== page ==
By the way the top photo looks like one of our press's .. Heidelberg MO 5 color. The "blue" photo is an exposure frame for making plates, which for the most part is no longer used in the industry. Everything is now computer to plate with laser imaged press plates and no chemicals "very green" as they say.
Love reading your blog


Tom said...

A friend of mine who is a former art/commercial photographer and I (as his assistant) are teaching a small group of hobbyists on an irregular basis (6-8 times a year) for free. It's always very rewarding for me, when one of our students makes a good picture, because he/she followed my guidance. And I'm grateful that my friend (who's twenty years older than I and photographically lightyears ahead) asked me if I wanted to volunteer too. It made me a better photographer (as a hobyist) too.

Anonymous said...

I assume you've read Robert Adams Why People Photograph.

kirk tuck said...

I have read Robert Adam's book and countless others. My essays are meant to be rhetorical. I am not actually looking for guidance but thinking out loud about the choices we all make.

That said, it's good to post books like Robert Adams. Everyone should read more. Unless they already read enough....

Frank Grygier said...

Why do I photograph and why do I feel compelled to invest in all the gear. Why do I attend workshops searching for the grail. How do I overcome the fear of not knowing the proper technique and exposing myself to criticism. How to commit emotionally to my subject and show that love to the world. Why am I taking this journey. I wish I new the answers. Fear is the enemy. He who conquers himself is the greatest warrior.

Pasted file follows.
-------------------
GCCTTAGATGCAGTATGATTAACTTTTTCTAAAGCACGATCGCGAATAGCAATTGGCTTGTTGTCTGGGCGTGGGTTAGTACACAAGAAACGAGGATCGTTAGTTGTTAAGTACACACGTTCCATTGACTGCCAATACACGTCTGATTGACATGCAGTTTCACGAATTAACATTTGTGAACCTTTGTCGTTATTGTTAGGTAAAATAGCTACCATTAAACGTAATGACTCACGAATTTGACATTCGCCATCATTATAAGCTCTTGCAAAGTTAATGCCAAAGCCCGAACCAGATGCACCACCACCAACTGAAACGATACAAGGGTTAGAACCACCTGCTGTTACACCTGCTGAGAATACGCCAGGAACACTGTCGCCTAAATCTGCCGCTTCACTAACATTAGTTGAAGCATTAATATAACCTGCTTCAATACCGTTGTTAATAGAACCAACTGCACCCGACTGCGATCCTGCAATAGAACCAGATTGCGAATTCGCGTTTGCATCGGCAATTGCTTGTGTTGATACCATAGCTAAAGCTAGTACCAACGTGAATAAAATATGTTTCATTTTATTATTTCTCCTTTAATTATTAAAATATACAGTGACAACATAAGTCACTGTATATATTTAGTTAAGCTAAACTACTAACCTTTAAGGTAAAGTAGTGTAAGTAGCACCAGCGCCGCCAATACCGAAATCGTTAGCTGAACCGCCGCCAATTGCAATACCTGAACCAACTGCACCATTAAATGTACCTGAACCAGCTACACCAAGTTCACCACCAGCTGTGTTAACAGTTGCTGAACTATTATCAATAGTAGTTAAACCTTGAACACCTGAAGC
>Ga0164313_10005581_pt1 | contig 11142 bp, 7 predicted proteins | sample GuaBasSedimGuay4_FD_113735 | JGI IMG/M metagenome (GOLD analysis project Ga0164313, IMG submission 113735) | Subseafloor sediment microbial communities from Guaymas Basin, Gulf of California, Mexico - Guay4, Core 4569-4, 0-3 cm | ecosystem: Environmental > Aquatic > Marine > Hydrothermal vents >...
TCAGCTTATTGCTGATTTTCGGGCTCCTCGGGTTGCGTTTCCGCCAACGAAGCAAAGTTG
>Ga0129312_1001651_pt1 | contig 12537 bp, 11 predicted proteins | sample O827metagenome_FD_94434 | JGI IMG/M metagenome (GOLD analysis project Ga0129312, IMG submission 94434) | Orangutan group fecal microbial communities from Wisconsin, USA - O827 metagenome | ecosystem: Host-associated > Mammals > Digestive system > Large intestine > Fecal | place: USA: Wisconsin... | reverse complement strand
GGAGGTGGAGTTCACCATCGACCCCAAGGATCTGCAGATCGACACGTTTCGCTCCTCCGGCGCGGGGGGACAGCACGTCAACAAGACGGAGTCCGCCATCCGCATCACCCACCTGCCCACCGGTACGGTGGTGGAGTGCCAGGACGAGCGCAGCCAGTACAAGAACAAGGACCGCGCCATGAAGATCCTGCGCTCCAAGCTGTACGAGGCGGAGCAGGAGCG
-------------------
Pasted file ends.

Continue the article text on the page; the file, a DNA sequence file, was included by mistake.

Travis said...

I couldn't agree with you more than when you write "The less you think about, the happier you are".

So true. Go shoot, stop thinking.

Nathan Black said...

The most useful class I've taken (come to think of it, the only class I've taken) was a six week informal class taught by Robert Shults.

His approach was to introduce us to the work of early masters: Stieglitz, Weston, Robert Frank, Eggleston. From there he described how photography came to be an art form instead of just a purely representative medium. Then we discussed what we wanted to do with our photography. We brought in photos (some in print, mostly in digital format), and talked about how they related to the themes we wanted to express. We spent a minimal time talking about how cameras work.

It was a great class and changed the direction of my photography. I don't think his class is offered any more, unfortunately. It was a great resource for the community.

Also, as a zazen practitioner, I don't think the purpose of zen is to necessarily become dispassionate about your passion. It is more to let go of imagining the world to be more than it is. If you are passionate about something, so long as you aren't being unrealistic, then you are just passionate about something. If anything staring at a wall every day has put me more in touch with my passion and helped me to drop some of my fears about the path.

Now what they teach in the seminars might be a lot different from my experience. But so be it, everyone has their own path. For me, I'm going to go out shooting.

kirk tuck said...

A line about a wise man in India confronting Alexander the great (in Steven Pressfield's book on Alexander):

"I have conquered my need to conquer the world."

Mark Hespenheide said...


If you'll let me say a few words: Teaching is hard. I say that from the bottom of my heart, but I'm biased... I'm a teacher. I have a graduate degree in science and teach physics and math at the high school level and have done so for a decade. The only single, unifying thing that I can tell you about teaching after ten years in the profession is that it's hard.